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Publication numberUS6168891 B1
Publication typeGrant
Application numberUS 09/449,569
Publication dateJan 2, 2001
Filing dateNov 29, 1999
Priority dateNov 30, 1998
Fee statusPaid
Publication number09449569, 449569, US 6168891 B1, US 6168891B1, US-B1-6168891, US6168891 B1, US6168891B1
InventorsHidenori Shibata
Original AssigneeMatsushita Electric Industrial Co., Ltd.
Export CitationBiBTeX, EndNote, RefMan
External Links: USPTO, USPTO Assignment, Espacenet
Method for correcting mask pattern for use in manufacturing of semiconductor integrated circuit
US 6168891 B1
Abstract
A method for correcting a mask pattern for use in manufacturing of a semiconductor integrated circuit according to the invention comprises the steps of: sorting pattern units which compose a mask pattern, based on their respective shape and/or relative positional relationship with adjacent pattern units; selectively performing pattern correction on some of the pattern units which have been sorted out at the sorting step.
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Claims(18)
What is claimed is:
1. A method for correcting a mask pattern for use in manufacturing of a semiconductor integrated circuit, which comprises the steps of:
sorting pattern units based on a shape and/or a relative positional relationship with a proximate pattern unit of said pattern units which includes said mask pattern;
performing pattern correction on pattern units selected from among said pattern units sorted at said sorting step;
said sorting step is a step for sorting out said pattern units as correction-subject units and subject units;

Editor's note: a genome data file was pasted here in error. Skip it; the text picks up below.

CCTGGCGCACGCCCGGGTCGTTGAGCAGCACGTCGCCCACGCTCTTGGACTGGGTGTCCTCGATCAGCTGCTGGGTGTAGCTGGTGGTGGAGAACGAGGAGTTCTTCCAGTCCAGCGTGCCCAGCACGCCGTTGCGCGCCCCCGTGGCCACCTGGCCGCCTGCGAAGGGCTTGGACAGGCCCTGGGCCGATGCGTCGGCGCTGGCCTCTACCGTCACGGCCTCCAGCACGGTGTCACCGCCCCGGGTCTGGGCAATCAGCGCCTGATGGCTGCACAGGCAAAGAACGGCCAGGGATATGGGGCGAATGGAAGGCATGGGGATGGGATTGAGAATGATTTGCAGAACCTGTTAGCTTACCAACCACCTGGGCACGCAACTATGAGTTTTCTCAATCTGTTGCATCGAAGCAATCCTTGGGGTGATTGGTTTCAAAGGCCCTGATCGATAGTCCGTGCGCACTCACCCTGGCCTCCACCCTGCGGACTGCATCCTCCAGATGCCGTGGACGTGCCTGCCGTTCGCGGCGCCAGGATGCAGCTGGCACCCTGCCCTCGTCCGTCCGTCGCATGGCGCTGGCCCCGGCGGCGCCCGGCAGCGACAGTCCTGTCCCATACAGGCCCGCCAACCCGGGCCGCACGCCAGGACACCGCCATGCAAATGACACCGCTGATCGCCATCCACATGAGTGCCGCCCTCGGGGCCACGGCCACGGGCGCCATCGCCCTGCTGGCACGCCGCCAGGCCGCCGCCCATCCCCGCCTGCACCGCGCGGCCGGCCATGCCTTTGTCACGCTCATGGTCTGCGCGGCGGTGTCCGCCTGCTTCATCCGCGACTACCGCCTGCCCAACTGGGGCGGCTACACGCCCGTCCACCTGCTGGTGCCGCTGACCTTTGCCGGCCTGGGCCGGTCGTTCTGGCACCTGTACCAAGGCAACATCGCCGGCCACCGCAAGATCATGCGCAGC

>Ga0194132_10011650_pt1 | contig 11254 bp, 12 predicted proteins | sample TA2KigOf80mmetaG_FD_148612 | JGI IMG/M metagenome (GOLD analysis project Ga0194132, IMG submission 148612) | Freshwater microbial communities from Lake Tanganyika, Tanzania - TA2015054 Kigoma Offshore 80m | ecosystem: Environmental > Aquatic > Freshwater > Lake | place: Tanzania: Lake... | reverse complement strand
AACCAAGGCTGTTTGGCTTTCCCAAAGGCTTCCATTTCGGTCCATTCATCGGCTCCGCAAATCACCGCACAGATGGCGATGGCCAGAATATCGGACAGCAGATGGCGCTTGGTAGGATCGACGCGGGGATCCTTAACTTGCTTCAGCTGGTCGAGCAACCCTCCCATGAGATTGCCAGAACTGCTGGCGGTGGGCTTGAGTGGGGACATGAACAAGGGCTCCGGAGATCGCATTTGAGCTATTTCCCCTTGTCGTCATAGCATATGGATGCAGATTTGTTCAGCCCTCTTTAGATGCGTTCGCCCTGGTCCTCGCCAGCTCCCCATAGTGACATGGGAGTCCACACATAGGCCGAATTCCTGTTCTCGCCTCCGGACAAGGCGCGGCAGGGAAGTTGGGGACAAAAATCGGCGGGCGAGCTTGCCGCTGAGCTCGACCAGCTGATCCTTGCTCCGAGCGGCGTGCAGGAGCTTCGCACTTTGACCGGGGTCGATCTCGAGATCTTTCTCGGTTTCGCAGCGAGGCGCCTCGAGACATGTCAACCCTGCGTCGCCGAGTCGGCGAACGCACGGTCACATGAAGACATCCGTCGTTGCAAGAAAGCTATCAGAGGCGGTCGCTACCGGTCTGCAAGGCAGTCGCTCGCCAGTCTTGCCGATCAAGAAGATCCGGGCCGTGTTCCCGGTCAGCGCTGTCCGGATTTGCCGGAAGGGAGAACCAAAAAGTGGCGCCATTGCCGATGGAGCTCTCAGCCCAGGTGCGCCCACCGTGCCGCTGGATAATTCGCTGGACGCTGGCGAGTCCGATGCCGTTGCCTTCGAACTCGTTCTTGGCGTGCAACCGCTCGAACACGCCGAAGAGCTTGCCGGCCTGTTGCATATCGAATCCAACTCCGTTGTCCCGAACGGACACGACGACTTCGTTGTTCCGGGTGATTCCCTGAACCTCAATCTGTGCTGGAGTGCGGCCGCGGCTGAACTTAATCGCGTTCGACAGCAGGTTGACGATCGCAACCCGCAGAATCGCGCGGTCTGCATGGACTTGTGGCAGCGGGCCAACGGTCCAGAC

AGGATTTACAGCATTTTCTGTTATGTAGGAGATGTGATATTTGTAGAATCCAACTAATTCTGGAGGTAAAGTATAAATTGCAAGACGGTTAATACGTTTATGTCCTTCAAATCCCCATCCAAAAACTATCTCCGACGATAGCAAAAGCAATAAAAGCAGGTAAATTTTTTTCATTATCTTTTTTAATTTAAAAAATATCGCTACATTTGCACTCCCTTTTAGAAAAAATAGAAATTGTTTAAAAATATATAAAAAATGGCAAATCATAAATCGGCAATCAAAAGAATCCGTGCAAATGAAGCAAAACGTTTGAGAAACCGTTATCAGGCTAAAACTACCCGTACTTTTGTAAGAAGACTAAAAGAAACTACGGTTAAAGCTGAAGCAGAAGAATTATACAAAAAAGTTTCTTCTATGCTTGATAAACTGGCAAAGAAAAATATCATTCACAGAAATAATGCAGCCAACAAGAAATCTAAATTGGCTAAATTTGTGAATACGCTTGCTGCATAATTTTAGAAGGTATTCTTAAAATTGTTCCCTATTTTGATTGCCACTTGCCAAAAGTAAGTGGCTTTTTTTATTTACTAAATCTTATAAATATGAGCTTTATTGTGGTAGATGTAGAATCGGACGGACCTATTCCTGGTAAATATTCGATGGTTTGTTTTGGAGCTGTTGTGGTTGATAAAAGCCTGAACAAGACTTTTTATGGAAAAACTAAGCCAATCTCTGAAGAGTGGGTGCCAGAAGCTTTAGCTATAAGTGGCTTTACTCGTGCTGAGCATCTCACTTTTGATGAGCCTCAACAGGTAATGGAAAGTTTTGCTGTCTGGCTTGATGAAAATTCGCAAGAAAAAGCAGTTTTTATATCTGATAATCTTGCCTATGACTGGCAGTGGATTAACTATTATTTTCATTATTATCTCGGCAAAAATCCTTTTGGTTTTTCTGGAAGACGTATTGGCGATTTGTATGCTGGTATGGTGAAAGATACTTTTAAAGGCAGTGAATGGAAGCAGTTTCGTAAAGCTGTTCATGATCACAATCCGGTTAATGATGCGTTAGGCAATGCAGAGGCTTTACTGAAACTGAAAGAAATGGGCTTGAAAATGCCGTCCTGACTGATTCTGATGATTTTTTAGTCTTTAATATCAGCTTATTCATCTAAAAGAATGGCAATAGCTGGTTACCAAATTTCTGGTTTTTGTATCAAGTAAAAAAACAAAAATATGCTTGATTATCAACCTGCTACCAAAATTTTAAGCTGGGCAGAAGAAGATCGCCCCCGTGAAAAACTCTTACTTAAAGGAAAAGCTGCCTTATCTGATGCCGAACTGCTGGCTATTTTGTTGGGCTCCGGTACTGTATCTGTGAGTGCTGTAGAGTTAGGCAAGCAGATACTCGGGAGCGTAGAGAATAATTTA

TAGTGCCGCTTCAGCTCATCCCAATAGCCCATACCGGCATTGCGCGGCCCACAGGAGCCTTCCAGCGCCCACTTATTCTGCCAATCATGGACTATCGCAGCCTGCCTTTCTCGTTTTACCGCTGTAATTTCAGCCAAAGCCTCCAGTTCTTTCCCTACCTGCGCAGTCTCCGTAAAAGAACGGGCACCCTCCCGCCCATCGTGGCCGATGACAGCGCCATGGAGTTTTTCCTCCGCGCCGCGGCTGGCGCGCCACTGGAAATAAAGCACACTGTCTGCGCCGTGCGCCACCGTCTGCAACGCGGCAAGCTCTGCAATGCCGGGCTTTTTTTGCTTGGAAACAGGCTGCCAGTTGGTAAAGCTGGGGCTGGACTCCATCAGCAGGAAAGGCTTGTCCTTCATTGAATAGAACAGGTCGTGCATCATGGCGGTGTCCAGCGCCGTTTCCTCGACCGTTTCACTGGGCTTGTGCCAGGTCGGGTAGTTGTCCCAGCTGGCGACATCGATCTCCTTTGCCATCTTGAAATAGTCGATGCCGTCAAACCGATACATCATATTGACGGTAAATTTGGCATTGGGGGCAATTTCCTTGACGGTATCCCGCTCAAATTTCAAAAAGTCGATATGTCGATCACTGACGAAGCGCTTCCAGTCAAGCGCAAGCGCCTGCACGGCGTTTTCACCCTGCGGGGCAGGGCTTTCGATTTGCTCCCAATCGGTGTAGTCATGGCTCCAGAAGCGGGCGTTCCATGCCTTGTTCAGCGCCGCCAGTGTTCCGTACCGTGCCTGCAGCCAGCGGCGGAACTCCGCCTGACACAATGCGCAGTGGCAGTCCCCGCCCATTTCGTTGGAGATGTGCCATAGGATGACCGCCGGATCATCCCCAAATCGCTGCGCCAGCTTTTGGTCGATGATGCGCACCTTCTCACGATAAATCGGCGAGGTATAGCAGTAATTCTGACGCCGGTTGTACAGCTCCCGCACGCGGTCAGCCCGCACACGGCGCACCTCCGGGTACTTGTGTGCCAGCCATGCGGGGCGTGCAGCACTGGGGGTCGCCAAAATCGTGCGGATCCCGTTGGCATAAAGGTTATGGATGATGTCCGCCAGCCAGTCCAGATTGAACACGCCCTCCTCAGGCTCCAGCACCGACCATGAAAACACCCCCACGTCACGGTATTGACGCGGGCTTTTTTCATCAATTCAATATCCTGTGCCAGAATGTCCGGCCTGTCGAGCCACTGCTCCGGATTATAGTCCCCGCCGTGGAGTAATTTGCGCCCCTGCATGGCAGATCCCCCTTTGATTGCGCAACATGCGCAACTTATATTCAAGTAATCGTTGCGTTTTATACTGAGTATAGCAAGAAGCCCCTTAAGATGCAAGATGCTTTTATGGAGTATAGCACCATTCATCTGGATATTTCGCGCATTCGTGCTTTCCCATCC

said correction step is a step for selectively performing pattern correction on said pattern units sorted out as said correction-subject units at said sorting step;
said sorting step is a step for further sorting pattern units sorted out as said correction-subject units, into groups suited for a plurality of pattern correction types respectively; and
said correction step is a step for performing an optimal pattern correction on said correction-subject units which are sorted into said groups suited for said plurality of pattern correction types by said sorting step.
2. The method for correcting a mask pattern for use in manufacturing of a semiconductor integrated circuit according to claim 1, wherein said sorting step is a step for sorting said correction-subject units as said correction-subject units and said subject units based on a width of said pattern units.
3. The method for correcting a mask pattern for use in manufacturing of a semiconductor integrated circuit according to claim 2, wherein said sorting step is a step for sorting pattern units, of said pattern units, that have a width smaller than a predetermined value, as said correction-subject units.
4. The method for correcting a mask pattern for use in manufacturing of a semiconductor integrated circuit according to claim 1, wherein said sorting step is a step for sorting said pattern units into said correction-subject units and said subject units based on a distance between mutually proximate pattern units.
5. The method for correcting a mask pattern for use in manufacturing of a semiconductor integrated circuit according to claim 4, wherein said sorting step is a step for pattern units, of said pattern units, that have a distance with a proximate pattern unit smaller than a predetermined value, as said correction-subject units.